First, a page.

It's fair to say this was not the original plan. In fact, we wanted to go to Japan for our honeymoon in 2010. It didn't happen - who knew that organising a wedding was both a time-consuming and cash-vacuuming exercise? Then we decided to go for our one-year anniversary. That didn't happen either - who knew my wife would be six months pregnant? So this year we were determined to get there for cherry-blossom season in early April, with new addition Coco - who would turn nine months old in Kyoto - along for the ride.
When we told other parents about our plan, the looks on their faces spanned the spectrum from pity to mirth. Some laughed openly. They were all keen to share their horror stories of travelling overseas with infants, from mid-flight meltdowns (both baby and parents) to trips ruined by the dictatorial feeding, changing and sleeping schedule of their little monster.
Both my wife and I are list-making Virgos, so after doing all our research we sat down and carefully mapped out what we wanted to achieve. We set aside six days in Tokyo and four in Kyoto and chose a specific area each day to explore. She's more optimistic than I am. I looked at the list of things we were expecting to do and then I looked at Coco. She blew a raspberry at me. Then I resigned myself to the fact that we'd probably only get 50 per cent of it covered.
The big day arrives and Coco sleeps like a baby on the plane. Which is to say, she's wide-eyed and giggly for an hour then wails like a siren for 45 minutes when we try to settle her in the bassinet and then slumbers sweetly for three hours. But as I'd envisaged nine hours of blood-curdling bedlam while being silently stabbed by daggers from the stares of fellow passengers, I'd score it as a seven.
The hotel we've booked in Tokyo is in Asakusa, near the Senso-ji temple in the city's north-east. As it's Sunday, after we've checked in we go straight out again and head to Harajuku. That's because Sunday is the day the Japanese congregate in Yoyogi Park to indulge in outdoor activities. We wheel Coco past ukulele groups, a couple of stand-up comedians, a jazz trio, some girls with ghoulish make-up and fake blood on their faces, a troupe of teenagers doing choreographed flag-waving and dancing, and rival groups of '50s-styled rockers wearing leather jackets, sporting dyed black quiffs and twisting and posing to a soundtrack of Elvis Presley, Chuck Berry and Eddie Cochran songs blaring from their portable stereos. The whole thing is like a cross between a Fellini film and an anime comic book.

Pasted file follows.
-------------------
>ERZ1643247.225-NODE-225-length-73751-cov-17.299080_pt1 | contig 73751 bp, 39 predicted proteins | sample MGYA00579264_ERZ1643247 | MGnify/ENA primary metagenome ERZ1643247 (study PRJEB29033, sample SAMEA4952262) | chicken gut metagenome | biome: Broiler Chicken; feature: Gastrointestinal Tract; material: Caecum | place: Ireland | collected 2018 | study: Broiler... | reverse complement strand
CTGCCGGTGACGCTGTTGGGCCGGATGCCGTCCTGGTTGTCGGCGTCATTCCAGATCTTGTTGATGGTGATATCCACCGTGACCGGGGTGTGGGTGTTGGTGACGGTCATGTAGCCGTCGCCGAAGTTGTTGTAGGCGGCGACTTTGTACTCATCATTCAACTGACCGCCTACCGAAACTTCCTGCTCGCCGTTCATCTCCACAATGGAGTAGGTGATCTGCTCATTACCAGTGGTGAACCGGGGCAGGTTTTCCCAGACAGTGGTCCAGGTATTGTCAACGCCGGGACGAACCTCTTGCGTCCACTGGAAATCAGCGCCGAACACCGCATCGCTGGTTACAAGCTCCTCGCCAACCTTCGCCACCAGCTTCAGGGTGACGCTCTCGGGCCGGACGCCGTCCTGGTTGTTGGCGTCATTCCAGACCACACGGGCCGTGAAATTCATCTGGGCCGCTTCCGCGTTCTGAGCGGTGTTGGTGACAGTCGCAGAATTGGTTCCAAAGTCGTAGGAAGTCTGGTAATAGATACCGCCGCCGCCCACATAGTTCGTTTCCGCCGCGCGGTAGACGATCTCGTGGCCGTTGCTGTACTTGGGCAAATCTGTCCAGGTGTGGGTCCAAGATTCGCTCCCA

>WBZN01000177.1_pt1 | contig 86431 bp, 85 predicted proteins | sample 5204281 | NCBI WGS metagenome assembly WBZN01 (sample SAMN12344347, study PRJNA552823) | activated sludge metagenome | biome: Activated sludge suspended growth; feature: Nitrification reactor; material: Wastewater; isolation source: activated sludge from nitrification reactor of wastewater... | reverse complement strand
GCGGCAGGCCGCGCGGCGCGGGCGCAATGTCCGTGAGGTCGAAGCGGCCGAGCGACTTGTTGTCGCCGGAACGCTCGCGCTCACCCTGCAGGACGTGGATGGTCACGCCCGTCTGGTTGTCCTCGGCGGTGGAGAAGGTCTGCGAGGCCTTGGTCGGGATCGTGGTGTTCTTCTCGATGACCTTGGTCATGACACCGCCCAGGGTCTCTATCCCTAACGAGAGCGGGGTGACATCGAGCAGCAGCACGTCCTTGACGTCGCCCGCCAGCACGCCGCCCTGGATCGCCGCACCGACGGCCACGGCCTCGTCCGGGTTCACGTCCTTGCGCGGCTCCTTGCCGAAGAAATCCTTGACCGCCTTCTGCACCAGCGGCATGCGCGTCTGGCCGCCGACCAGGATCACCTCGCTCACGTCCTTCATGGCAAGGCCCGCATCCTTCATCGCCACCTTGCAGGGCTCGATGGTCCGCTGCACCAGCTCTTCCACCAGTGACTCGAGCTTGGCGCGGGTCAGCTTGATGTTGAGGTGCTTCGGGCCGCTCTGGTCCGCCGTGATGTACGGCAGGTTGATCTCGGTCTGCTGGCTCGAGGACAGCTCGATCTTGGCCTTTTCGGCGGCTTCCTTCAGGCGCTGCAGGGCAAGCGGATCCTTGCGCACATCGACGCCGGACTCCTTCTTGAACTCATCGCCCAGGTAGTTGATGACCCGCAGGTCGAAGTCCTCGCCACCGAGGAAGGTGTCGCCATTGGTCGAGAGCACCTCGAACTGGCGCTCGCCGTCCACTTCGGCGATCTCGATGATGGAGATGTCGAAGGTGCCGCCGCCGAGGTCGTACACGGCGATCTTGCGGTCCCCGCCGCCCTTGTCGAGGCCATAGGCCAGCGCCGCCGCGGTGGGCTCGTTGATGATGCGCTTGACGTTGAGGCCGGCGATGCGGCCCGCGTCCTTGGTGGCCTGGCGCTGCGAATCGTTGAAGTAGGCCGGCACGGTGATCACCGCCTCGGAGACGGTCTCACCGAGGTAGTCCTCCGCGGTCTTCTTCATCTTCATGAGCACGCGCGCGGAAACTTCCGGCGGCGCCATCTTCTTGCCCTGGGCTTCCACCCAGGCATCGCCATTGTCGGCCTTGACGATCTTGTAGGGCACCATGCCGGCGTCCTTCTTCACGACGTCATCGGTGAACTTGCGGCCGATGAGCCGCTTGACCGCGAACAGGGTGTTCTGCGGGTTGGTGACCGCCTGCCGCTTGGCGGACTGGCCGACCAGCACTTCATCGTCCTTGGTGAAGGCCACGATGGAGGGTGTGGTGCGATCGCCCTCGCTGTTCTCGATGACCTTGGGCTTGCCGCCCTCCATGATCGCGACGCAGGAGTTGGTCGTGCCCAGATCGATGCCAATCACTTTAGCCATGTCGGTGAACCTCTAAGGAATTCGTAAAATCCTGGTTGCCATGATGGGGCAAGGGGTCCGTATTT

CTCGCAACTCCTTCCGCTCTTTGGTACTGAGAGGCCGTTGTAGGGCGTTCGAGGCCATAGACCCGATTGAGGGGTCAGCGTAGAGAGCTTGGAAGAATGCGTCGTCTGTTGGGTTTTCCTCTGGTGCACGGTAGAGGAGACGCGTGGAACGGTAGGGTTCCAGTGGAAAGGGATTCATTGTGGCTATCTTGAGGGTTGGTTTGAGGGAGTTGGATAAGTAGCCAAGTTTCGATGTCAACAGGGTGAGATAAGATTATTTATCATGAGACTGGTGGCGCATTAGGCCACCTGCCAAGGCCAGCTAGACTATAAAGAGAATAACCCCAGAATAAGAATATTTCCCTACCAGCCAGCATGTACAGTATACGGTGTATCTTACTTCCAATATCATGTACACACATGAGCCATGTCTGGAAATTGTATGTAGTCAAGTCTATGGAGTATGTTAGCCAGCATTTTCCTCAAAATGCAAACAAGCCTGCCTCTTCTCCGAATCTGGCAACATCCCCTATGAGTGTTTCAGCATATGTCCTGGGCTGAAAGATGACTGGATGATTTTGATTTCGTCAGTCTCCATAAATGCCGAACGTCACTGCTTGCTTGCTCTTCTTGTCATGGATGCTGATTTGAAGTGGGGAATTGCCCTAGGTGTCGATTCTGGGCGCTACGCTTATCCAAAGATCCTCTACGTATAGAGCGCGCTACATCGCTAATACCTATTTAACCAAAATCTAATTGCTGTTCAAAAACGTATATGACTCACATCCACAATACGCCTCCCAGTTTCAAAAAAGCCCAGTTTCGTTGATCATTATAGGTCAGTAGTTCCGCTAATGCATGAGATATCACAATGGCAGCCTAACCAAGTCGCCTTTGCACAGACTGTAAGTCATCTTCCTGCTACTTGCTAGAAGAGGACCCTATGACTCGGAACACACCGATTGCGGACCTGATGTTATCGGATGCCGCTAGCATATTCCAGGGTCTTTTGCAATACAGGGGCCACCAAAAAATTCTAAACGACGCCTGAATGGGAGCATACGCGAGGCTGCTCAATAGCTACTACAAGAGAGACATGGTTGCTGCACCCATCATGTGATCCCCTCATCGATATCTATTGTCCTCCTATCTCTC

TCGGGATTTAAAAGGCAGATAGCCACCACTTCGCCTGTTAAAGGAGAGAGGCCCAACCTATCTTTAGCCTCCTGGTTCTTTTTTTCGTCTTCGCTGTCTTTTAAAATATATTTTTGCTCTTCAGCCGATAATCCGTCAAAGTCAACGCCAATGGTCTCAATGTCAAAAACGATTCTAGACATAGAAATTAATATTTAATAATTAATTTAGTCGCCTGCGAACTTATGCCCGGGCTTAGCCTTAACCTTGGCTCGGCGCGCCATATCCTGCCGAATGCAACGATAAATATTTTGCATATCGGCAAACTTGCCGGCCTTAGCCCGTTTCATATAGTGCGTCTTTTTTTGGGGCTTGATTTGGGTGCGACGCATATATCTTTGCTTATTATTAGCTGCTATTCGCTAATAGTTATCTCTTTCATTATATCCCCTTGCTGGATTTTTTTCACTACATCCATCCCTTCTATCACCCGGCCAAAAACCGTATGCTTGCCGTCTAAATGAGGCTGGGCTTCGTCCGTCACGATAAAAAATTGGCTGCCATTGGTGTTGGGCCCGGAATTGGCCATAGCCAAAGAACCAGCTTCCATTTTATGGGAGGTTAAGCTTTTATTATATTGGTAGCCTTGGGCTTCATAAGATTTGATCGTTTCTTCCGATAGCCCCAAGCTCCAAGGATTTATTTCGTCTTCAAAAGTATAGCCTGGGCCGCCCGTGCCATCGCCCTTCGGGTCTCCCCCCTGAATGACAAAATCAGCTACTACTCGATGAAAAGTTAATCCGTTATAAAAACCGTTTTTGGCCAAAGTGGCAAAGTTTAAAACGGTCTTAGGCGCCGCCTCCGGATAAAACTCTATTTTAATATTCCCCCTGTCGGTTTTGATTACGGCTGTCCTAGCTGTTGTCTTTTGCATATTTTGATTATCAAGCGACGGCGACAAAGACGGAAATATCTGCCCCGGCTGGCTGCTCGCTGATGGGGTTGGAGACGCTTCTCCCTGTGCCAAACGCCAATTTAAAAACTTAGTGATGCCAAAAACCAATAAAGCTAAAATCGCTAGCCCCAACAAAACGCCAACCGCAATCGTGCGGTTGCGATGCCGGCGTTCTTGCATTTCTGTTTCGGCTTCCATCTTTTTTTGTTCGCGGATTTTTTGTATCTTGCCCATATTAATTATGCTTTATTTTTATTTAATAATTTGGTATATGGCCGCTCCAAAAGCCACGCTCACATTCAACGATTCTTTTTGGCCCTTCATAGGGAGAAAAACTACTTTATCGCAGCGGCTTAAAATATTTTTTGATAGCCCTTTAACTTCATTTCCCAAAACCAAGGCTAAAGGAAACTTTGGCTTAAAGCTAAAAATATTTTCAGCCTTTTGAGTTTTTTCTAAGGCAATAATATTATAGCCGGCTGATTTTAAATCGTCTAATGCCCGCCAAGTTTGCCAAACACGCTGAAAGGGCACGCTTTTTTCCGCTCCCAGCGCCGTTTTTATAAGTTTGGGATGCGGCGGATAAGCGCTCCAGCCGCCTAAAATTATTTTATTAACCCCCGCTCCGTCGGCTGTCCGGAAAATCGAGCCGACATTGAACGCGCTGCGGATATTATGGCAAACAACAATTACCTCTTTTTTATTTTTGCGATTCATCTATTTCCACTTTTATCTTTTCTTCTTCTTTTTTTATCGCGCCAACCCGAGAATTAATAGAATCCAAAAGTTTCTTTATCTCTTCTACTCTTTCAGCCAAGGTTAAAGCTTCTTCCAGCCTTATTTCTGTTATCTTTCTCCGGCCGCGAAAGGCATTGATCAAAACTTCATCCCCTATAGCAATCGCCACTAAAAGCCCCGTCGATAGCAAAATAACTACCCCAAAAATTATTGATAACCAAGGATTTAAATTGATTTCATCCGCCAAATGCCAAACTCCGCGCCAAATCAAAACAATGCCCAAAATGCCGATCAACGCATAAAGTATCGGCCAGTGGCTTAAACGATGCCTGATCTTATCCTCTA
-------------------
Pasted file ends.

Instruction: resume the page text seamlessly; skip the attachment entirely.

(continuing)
Afterwards we plunge into Takeshita-dori, a street that's transformed into a packed flea market each weekend, full of stores selling clothing, trinkets, accessories and novelty food. As we've got the stroller and my wife is a sucker for two-dollar shops, we agree to split for an hour and I wheel Coco to a toy shop. Well, it's more about me than Coco. For a guy who grew up watching Japanese TV shows such as Astro Boy, Gigantor, Prince Planet, The Samurai and Phantom Agents, Tokyo is a pop-culture paradise. When I unearth an original Gigantor robot model kit for $8 in a seven-floor toy and comics store called Mandarake, I have to refrain from squealing like a six-year-old. During the next 10 days we also spend happily dazed hours in design and homewares stores such as Tokyu Hands and Loft, lusting after everything from stationery to furniture.
The season for sakura (cherry blossoms) is usually in early April but it's not always easy to predict and lasts only a week or two. Fortunately the trees are in bloom in the best viewing spots in the city - Ueno Park and Shinjuku Gyoen National Garden. The sight of the white and pink blossoms against the blue spring sky is stunning but it's just as fascinating to watch the behaviour of the Japanese. The parks are full of groups having picnics under the trees and taking photo after photo of the blossoms in close-up. It's a custom that goes back centuries and is referred to as hanami (flower viewing).
While enjoying our own hanami, we learn a new Japanese word. We're regularly stopped by women who ooh and ah over Coco, taking photographs and saying "kawaii". We later find out it means "cute". I know I'm biased but of course they're right. So we bow and say arigato (thank you).
Over six days we stick to our plan of one area a day, from wandering around the grounds of the Imperial Palace to perusing the upmarket shopping complexes of Roppongi. The subway isn't too difficult to navigate and even if we just miss a train, another arrives in two or three minutes.
Of course, we have to stop for feeding (baby and parents) and changing (baby only, fortunately) along the way but department stores are a godsend for both activities (see the family checklist below).
By the time we return to Asakusa in the evening we devour ramen noodles, tempura and sushi at one of the many good neighbourhood restaurants in the area before all three of us crash out from exhaustion.
On day seven we take the 2½-hour trip on the shinkansen (bullet train) to Kyoto, where we're staying in a ryokan - a traditional Japanese guesthouse where you sleep on tatami mats. Three Sisters Inn Annex is situated next to the popular Heian shrine and is run by one of the three Yamada sisters, Kay-san, a sprightly woman who is unfailingly polite and helpful, enamoured with Coco, and presents us with gifts at the end of our stay.
- Sydney Morning Herald